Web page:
Selling your home “as is” means that you’re selling your house in its current state just as it is, (hence the term “as is”), with an understanding that no repairs will be made to it before closing and that the home will come with all its current faults and issues. And selling your house this way with “as is” attached to the listing rarely means to the buyer that the house is perfect. It typically means some or many things are in need of repair.
On the outside, it seems like an easy, win-win thing for the seller to do – get rid of something that’s too much trouble. Maybe it is, maybe it’s not.
What are some reasons to sell a house as is?
You’re in a bad situation with a relationship, and while you both may own the house together, you may both need to leave the house as soon as possible. Sometimes there are unavoidable difficulties that can only be solved by separation and cutting the ties as quickly as possible.
Super quick job change
You’ve suddenly switched jobs to another place far from your current home, and they need you right away. In this circumstance, you may not have the time or the will to make the repairs and upgrades you might have wanted to do, if things were different.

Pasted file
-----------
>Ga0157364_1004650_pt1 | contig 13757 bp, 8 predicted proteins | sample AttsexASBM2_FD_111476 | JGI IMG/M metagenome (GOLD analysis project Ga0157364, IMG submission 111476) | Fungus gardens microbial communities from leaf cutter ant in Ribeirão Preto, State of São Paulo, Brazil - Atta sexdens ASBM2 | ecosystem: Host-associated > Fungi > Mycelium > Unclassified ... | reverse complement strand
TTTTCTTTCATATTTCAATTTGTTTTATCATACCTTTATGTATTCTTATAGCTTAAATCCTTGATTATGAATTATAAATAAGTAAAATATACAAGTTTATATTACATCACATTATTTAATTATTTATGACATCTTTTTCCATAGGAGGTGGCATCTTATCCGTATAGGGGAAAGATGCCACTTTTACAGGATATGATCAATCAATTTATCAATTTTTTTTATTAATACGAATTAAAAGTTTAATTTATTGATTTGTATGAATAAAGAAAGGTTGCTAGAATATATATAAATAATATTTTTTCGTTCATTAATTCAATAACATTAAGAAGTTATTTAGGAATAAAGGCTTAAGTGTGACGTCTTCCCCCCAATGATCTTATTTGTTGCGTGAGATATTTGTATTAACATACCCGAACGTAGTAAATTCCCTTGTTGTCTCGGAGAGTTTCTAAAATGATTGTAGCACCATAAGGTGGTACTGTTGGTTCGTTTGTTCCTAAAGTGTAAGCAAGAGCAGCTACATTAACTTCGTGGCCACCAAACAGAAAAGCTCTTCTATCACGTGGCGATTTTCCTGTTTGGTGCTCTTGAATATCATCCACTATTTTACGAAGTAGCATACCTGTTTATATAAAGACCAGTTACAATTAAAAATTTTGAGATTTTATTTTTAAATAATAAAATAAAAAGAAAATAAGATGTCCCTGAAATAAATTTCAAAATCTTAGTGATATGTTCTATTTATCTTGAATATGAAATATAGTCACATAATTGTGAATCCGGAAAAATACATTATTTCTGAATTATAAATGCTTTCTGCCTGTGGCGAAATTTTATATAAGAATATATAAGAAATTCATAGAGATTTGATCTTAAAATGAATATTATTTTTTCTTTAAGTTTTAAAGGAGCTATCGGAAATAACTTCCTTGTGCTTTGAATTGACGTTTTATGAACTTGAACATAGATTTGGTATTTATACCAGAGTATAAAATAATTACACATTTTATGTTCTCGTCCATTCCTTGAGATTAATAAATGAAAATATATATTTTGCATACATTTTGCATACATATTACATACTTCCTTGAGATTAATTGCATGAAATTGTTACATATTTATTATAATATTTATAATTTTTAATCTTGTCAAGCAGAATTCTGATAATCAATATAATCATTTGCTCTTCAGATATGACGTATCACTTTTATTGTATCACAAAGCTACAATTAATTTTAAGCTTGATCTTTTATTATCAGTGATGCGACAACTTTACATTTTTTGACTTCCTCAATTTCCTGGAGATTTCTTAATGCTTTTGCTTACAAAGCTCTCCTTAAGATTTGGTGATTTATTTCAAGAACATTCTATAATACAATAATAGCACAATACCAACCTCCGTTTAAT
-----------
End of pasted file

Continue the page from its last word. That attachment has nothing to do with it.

You may be in a financial situation where you are entirely unable to make repairs or upgrades to the house. Financial distress is certainly a significantly popular reason for selling your house “as is.”
Besides relationships, there are many other reasons that homeowners are unable to deal with the stress of a long, drawn out transaction. You could be seriously ill, somebody else could be seriously ill somewhere else, or maybe you just can’t deal regardless. In this case, “as is” might be right for you. Generally, however, we don’t recommend selling your house “as is,” unless you must.
Can you sell a house as is without an inspection?
You certainly could try, but you’re hurting yourself by waiting until the prospective buyer gets an inspection. They could then determine to back out, based on what they’ve discovered about your house. This will not only hurt you the seller, because you’ve wasted your time trying to sell your house, but you’ve also wasted the time of the prospective buyer, and this could backfire on you in the marketplace with other agents/other buyers talking about your property with each other.